Bill - Cut the Mustard
I became a surgical assistant after a long journey from hospital housekeeper, to orderly, to surgical technologist, to nursing school and a RN, and then to surgical assistant training. It's a satisfying position; I feel that I do a good job, and the people I work with confirm that.
When I wake up in the morning, I don't dread going to work--on the contrary. When I'm busy at work, time becomes irrelevant, because I'm not watching the clock. I'm focused on what I'm doing and I'm concentrating on the work. It wasn't like that when I started out. After the first day as a surgical assistant, my whole body was tense and sore. But I told myself things would get better, because I knew skills take time to develop. As I began to relax, I enjoyed myself more, had more confidence, and my body loosened up.
I found out that surgeons are not bashful. They're not afraid to tell you you've done it wrong. But after awhile, as my skills developed, they actually became complimentary, and told me they enjoyed working with me. Eventually, I would be greeted with "Thank God you're the one that's on call tonight." Which is a big ego boost. And so different from the early unskilled jobs I had, where I was the outsider looking in. I'm glad I put time and effort into getting training to improve my skills.
I once had the experience of working with a surgeon who was impossible to please, for me anyway. At one point I felt I couldn't tolerate his treatment of me, so I spoke up. We talked privately, and I refrained from telling him off. I just said, "Obviously, we're not doing well together. What is it I need to do so things will be better between us?" After that we understood each other better and things were smooth.
One of the things that's frustrating about being an RN is the necessity for having a written or verbal order for so many things we do, even simple, obvious things. Some physicians don't seem to understand that, because I hear them complaining, "Those nurses can't even do this without calling me." They don't seem to understand that this is a legal requirement.
This creates a power issue, but not all physicians buy into that. I remember someone calling one of the physicians "the boss," but he didn't want that title. He said, "I've been to school longer than you have, but we're all here together. We're all working for the patient." He didn't think of himself in a hierarchical role. As it happens, he is part of a cooperative, and they seem to be more laid back, or more realistic – more cooperative.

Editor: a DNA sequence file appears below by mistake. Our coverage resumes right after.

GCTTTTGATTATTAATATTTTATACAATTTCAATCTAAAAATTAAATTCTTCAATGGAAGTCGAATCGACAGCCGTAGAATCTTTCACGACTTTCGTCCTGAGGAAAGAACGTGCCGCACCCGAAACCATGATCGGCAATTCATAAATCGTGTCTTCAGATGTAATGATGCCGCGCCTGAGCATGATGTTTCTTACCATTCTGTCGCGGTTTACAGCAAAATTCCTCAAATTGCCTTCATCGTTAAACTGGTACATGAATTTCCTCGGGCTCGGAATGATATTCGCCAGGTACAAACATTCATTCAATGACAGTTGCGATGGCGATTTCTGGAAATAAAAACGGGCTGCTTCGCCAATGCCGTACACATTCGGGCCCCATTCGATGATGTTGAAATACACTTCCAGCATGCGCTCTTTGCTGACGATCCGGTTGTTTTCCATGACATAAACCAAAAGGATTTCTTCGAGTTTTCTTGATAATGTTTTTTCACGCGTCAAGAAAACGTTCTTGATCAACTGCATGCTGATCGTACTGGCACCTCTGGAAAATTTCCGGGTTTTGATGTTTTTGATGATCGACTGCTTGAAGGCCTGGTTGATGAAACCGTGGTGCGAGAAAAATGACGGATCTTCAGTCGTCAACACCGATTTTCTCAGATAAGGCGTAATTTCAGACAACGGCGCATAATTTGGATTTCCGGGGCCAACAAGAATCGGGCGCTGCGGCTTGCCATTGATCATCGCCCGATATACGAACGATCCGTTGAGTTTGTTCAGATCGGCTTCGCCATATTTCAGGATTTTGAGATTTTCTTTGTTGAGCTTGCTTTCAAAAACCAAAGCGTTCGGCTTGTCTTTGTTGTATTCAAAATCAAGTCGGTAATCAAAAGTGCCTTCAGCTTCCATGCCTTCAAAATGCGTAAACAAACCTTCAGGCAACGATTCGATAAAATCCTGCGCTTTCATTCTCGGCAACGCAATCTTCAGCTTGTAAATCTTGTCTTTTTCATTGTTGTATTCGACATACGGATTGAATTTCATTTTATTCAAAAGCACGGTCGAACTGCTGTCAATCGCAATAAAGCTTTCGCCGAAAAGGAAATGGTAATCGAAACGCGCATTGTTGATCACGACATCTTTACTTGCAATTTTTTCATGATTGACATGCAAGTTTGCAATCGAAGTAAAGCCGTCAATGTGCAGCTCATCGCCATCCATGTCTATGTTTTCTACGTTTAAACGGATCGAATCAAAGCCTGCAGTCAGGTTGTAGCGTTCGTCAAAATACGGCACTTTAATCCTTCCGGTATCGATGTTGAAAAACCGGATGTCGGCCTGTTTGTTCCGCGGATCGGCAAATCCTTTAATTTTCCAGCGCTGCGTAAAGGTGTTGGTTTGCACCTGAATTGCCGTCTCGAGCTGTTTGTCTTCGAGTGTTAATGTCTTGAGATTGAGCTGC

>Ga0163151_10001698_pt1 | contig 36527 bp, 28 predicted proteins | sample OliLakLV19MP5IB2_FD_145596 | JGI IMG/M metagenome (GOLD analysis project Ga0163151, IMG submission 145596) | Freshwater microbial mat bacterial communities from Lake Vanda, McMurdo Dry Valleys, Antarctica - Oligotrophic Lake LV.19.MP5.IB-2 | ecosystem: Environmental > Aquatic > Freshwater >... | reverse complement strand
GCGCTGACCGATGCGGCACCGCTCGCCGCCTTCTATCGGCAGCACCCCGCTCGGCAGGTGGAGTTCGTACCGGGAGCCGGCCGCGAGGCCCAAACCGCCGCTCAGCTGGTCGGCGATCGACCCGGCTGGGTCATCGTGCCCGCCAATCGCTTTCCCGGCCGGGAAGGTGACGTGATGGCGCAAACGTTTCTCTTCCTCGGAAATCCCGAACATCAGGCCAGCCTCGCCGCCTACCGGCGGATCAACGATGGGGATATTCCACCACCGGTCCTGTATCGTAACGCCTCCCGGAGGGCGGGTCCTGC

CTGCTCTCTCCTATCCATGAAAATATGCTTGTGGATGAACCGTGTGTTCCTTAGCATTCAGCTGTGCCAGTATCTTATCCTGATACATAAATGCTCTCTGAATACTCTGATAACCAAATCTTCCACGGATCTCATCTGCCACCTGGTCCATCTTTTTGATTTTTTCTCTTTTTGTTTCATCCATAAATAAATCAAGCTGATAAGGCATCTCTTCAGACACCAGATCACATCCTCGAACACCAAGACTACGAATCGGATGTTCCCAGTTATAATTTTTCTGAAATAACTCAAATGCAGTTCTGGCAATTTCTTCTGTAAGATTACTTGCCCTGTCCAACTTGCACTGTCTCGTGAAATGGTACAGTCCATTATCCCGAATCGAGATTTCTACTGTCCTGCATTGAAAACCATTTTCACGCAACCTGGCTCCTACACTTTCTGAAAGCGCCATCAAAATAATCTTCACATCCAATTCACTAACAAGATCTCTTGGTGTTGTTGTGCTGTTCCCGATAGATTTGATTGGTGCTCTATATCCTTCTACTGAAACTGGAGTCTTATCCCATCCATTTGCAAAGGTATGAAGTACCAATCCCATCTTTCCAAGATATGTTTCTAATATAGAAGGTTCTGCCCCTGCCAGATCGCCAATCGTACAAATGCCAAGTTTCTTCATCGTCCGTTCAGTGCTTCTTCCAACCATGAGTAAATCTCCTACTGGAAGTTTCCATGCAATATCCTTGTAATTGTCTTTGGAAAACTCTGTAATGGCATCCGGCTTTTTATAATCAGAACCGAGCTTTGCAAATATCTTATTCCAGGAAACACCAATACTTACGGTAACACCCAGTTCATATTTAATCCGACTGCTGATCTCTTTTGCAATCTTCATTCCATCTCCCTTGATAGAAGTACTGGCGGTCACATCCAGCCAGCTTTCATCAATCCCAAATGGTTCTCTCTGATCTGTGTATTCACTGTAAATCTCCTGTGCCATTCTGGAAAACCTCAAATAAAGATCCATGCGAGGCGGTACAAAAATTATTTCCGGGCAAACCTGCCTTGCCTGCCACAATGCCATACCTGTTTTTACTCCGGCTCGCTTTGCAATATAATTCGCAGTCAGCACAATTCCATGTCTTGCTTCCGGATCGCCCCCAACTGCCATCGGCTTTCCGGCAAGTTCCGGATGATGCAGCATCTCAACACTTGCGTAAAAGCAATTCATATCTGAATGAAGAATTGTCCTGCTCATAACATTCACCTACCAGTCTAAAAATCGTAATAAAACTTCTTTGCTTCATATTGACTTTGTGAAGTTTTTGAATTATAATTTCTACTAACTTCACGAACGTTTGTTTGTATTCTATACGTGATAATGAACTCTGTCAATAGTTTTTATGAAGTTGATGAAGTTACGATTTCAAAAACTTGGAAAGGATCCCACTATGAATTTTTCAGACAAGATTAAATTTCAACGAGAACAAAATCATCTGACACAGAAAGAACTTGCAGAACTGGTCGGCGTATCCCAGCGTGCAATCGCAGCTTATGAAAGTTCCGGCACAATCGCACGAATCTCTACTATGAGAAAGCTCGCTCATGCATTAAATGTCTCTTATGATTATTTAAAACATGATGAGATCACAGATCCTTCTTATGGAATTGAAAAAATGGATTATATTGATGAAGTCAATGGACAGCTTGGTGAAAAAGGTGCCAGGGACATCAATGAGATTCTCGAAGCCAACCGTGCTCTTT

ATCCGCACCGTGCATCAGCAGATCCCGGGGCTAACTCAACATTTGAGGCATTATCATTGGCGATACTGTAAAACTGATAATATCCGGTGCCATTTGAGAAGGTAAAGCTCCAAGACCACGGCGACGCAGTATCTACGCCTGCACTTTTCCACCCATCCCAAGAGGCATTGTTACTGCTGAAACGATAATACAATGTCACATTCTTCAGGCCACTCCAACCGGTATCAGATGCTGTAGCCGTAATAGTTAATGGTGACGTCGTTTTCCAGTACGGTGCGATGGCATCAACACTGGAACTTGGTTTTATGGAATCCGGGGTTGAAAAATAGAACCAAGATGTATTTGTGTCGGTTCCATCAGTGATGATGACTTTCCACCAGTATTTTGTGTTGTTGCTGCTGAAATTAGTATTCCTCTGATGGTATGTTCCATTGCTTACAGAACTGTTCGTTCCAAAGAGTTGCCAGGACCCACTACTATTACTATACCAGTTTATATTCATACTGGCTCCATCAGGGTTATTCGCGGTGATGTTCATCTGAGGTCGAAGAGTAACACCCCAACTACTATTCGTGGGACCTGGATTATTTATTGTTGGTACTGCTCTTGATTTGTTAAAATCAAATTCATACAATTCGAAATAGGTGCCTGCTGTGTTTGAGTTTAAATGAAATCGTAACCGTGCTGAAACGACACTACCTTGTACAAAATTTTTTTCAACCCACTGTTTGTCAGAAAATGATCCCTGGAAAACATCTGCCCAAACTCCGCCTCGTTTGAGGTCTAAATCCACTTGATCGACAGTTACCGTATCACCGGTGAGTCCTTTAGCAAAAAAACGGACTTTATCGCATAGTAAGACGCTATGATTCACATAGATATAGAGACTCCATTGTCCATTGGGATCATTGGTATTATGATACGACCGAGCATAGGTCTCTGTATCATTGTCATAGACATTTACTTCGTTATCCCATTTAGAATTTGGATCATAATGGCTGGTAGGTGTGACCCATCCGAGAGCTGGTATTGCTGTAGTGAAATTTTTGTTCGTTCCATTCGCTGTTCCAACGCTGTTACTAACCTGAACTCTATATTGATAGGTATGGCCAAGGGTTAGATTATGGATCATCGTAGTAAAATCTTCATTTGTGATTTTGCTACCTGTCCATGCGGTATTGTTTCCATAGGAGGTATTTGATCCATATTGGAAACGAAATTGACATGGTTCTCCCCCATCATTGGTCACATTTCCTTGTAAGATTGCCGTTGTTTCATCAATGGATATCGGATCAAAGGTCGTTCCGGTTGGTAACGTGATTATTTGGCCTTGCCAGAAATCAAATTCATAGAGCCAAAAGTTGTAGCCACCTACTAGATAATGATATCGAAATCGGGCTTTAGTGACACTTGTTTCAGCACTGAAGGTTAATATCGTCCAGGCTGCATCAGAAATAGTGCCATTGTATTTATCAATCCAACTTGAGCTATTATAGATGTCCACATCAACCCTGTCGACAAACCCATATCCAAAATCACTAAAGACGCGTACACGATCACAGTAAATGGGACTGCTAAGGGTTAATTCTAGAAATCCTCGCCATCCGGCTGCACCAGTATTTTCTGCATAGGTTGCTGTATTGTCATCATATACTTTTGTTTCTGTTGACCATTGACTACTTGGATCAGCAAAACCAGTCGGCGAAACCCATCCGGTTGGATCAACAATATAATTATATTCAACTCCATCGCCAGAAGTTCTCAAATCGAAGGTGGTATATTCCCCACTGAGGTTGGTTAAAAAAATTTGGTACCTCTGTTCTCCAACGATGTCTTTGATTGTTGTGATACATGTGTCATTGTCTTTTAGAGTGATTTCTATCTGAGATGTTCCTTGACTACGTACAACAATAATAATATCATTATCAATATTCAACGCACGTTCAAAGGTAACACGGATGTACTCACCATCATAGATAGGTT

The higher the academic degree, the farther up in the hierarchy you go. I'm an associate degree nurse, but I also have a bachelor's degree in another subject, English literature."I say what needs to be said, and usually people are so glad they're not getting screamed at, they say "Ok. Cool. No problem." I have an issue with the whole system of degrees in nursing. The nurses who graduate with a two-year degree have already earned at least 65 credits before they enter the program, including courses in all the basic sciences and liberal arts. After two years in the nursing program, they usually have from 150 to 165 credits, and a lot of patient skills. The four-year degree people start with zero credits and graduate with 180 credits and a BSN. There's no acknowledgement of what it takes to get a two-year degree. If I were a young man without a family, starting from the beginning, I'd become a nurse practitioner.
I've always felt that the profession of nursing as a whole has an inferiority complex. Maybe it's because it's been a predominantly female field, and they felt overpowered. There's no denying that. On the other hand, I've worked with female docs who seem to feel that I, as a male, could do nothing right. Of course there are more male surgeons than women, so what you see more often is women being put down. But I'd say the gender issues work both ways.
Conflict isn't only gender-based; it is not unusual to see it between nurses and doctors. Some docs are very ego driven, and they don't want to be told there's another way of doing things. "By God, this is my way and this is how we're gonna do it, and that's all there is to it."
I don't have trouble asserting myself, maybe because I don't feel threatened. If someone doesn't do something quite right, I don't feel like they're stepping on my turf. It's not personal. I can say "This isn't quite right," because I believe I know what's right for the patient. I say what needs to be said, and usually people are so glad they're not getting screamed at, they say "Ok. Cool. No problem."
But in any case, what's missing in the profession, in my opinion, is a lack of identity as a group, and a valuing of the nursing field. We're very fragmented. For instance, I'm an RN, but I seldom think of myself as an RN. I think of myself as a surgical nurse and a first assistant. I'm in a class with myself, and nursing is not my identity. My identity comes from the work I do in the operating room.
Power Strategies: Pragmatism, Excellence, Unitygo back to main page